Well, youre certainly starting off on the right track, I dont mean the hardware so much, referring to the beans ;). Before anything else, youve got to have quality freshly roasted coffee and you will certainly have that with Cosmorex Coffee.
The little SB Ristretto coupled with the SB EMO480 Grinder should be capable of producing good results with a standard basket (the receptacle that fits inside the Filter Handle or better known as a PortaFilter). Standard baskets are constructed from a single piece of stainless steel in Double and Single coffee dose sizes and have heaps of tiny little perforated holes in the bottom through which the coffee liquor is pushed (under pressure from the Pump).
The baskets that would have come with your Ristretto are known as Pressurised or Double-Walled baskets. If you tip them upside down youll notice that they will have a single small hole in the outer shell, on the bottom, through which the coffee is forced under pressure so as to emulsify the oils and other soluble components in the coffee, to give the impression of "Crema". Unfortunately, this stuff is NOT real crema, just a poor facsimile thereof that can be created from coffee no matter how old and stale it is, typically bought from supermarkets in Brick form. To have any chance at all of getting the best out of those lovely beans youve bought though, you really do need to try and grab some standard baskets.
These can be bought from Krupps suppliers, as per info contained in this thread, or from Breville service agents as "Part No. ESP4/ 1-2 Cup Filter". The Breville basket obviously fits perfectly into Breville PortaFilters but from what Ive read in other threads, it also fits pretty well into the lower-end SB machines too. Apparently, the Krupps baskets can be a bit loose in some PFs where-as the Breville ones are a nice tight fit. Lots of people use the Krupps baskets though and get good results with them.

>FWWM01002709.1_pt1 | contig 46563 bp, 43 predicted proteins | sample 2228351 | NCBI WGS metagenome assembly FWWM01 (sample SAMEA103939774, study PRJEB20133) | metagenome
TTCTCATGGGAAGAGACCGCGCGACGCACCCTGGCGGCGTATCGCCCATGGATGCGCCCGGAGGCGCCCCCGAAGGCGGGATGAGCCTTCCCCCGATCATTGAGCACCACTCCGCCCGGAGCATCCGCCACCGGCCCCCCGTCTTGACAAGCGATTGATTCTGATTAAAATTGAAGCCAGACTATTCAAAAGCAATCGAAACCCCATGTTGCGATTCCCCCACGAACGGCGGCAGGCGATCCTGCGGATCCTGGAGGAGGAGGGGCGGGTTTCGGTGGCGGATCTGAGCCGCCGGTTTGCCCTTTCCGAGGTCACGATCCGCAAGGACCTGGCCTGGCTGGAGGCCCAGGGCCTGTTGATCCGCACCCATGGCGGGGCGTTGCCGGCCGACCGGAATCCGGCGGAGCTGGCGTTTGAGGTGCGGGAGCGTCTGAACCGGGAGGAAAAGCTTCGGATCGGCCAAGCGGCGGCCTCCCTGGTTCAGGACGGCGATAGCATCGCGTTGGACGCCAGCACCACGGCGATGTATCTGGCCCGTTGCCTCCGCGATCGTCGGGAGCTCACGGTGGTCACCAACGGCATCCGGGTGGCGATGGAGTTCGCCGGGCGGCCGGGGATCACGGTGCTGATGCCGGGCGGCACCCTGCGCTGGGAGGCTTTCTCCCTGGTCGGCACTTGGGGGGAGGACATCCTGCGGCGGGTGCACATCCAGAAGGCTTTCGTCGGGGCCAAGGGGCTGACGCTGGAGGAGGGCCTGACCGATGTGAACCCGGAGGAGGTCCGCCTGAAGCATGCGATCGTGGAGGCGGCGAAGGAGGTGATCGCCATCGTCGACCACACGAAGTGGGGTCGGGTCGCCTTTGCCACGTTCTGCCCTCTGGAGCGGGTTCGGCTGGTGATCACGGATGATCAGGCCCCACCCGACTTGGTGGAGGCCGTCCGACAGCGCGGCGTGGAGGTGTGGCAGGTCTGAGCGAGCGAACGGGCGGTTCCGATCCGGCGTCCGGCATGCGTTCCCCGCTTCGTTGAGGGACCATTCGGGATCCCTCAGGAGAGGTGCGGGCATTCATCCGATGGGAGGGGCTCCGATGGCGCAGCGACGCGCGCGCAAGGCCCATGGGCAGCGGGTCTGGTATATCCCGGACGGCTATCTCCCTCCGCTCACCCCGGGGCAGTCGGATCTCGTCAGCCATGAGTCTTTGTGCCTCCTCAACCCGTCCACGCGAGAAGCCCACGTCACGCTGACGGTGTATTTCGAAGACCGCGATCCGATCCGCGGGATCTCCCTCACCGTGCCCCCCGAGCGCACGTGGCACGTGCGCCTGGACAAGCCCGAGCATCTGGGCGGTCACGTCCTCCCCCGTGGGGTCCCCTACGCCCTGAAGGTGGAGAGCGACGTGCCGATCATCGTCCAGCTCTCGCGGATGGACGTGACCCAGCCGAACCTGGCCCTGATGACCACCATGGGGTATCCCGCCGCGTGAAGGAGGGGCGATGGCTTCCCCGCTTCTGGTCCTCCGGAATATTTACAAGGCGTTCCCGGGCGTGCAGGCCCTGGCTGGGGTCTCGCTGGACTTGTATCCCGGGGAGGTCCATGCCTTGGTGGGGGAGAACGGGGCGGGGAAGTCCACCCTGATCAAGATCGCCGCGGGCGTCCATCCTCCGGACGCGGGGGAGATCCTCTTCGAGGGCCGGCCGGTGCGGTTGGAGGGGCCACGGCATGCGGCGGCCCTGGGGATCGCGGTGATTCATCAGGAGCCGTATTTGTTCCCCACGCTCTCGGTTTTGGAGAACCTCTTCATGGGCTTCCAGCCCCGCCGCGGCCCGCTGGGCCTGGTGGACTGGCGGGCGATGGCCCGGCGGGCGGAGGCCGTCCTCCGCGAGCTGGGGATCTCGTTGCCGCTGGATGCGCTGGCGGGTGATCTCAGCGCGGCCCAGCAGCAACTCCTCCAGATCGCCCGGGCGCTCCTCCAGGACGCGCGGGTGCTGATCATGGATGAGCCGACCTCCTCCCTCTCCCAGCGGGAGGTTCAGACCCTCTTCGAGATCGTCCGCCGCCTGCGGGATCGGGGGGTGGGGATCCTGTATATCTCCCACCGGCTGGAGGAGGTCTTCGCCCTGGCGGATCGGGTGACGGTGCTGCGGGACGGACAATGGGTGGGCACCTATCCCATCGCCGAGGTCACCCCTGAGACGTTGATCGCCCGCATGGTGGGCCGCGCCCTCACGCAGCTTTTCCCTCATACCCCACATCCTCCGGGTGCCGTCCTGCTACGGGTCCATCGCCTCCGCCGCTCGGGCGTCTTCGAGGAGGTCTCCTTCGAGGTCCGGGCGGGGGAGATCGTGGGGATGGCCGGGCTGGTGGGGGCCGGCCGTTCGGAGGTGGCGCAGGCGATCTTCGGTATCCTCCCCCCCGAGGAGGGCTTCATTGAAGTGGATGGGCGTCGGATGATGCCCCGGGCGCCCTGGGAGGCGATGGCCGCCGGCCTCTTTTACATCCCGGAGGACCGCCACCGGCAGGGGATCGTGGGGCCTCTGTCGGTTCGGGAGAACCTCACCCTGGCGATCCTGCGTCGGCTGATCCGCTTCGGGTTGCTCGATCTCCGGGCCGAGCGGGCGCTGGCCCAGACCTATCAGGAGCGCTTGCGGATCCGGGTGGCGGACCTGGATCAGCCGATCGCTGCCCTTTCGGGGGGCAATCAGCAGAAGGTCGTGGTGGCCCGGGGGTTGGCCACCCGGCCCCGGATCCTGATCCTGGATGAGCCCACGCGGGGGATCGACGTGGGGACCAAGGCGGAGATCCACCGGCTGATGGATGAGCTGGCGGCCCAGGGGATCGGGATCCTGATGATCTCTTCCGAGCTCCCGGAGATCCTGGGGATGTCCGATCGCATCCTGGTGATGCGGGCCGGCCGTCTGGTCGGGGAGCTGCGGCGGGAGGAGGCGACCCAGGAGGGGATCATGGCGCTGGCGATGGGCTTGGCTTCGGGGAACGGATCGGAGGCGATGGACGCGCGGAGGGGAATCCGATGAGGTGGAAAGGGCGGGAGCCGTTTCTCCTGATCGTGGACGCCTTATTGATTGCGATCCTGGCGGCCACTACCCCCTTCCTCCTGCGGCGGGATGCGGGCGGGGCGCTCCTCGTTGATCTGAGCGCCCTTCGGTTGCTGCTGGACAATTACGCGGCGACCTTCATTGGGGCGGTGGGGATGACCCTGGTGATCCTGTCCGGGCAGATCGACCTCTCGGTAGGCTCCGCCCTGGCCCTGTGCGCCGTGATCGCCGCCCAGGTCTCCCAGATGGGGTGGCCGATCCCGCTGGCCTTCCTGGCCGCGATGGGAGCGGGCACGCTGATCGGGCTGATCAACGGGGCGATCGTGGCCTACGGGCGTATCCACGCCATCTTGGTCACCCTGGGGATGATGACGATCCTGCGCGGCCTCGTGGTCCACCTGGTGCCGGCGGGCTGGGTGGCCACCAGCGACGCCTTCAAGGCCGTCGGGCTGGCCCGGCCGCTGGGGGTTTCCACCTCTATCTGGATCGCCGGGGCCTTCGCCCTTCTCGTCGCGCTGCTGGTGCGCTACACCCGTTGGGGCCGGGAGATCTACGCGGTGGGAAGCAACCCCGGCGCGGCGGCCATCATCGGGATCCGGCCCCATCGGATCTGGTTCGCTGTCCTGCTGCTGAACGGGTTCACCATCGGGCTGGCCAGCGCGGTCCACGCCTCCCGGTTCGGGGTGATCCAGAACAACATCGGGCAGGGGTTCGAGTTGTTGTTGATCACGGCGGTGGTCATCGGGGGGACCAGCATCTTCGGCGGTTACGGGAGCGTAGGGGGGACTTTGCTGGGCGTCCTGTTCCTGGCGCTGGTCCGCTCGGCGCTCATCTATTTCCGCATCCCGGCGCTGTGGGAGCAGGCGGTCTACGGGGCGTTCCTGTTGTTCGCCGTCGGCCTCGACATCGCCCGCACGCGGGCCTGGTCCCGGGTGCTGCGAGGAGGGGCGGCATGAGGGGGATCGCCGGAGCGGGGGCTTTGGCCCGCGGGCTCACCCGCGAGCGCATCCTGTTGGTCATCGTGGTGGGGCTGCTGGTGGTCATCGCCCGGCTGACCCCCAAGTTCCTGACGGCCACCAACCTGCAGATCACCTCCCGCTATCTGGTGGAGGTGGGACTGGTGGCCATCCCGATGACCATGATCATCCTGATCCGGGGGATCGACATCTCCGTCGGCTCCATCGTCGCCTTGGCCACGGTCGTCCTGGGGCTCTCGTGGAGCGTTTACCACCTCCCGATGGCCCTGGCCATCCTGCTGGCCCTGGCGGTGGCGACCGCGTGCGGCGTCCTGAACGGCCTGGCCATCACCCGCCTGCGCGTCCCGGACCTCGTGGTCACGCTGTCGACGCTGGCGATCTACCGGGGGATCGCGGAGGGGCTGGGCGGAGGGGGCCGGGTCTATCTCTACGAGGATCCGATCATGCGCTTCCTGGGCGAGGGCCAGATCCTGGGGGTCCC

Until such time as you get the new standard basket(s), you should be able to get reasonable results from your existing Pressurised ones using the Cosmorex coffee. You just need to set your grinder to a slightly more coarse setting than that usually used for espresso, somewhere close to that of Drip Filter Coffee will be close. Only use the Double basket when first starting off as the Single can be quite difficult to come to grips with until you get the variables of the correct technique under control, so leave it in the box for now.
Turn your machine on and allow time for it to warm up properly, about 1/2 an hour or so, with the PF lightly nipped in to the Group. All metal parts that come into contact with the coffee must be allowed to come up to normal operating temperature before attempting to pull a shot. Trying to do so before this has occurred will result in quite sour and unpleasant espresso pours :P.
OK, with the machine now up to temperature you can get started. Measure about 2 1/2 scoops/tablespoons of coffee beans into the grinder hopper and grind this at the setting mentioned above, either direct into the PF Basket or into a suitable small container and then transfer this into the PF Basket. Overfill the basket slightly so that you have a small mound of coffee above the lip of the basket. Tap the PF lightly on the bench a couple of times to settle the grounds a bit, level off with the side of your finger or the back of a knife blade and then, using the plastic Tamper supplied with the machine, lightly tamp the coffee down so that the surface is about 4-6mm below the lip of the basket, nice and level and flat right to the edges of the basket. Lock the PF into the Group so that it is firmly locked in as far as it will go and then hit the Brew Switch on the machine (with a cup or glass under the spouts) ;).
In the ideal world, youre aiming to produce an espresso volume of about 60mm in 25-30 seconds after hitting the switch. If your pour is too fast then you will need to grind a little finer, or coarser if the pour is too slow. That is it, in a nutshell. When you get the standard basket(s), you will need to pay a lot more attention to dosing the basket with the same amount of coffee consistently, will also be advisable to get yourself a decent, correctly sized Tamper so that you can do this consistently such that the only variable that will need to be changed, is the grind setting. Takes a lot of practice to get the technique sorted out but there are lots of people here at CoffeeSnobs only too happy to help you out as best we can, so dont be frightened to ask questions..... Most of us started right where you are now at some point in the past.
Anyway mate, hope thats enough to help you get started. All the best for now and Happy Brewing...... :)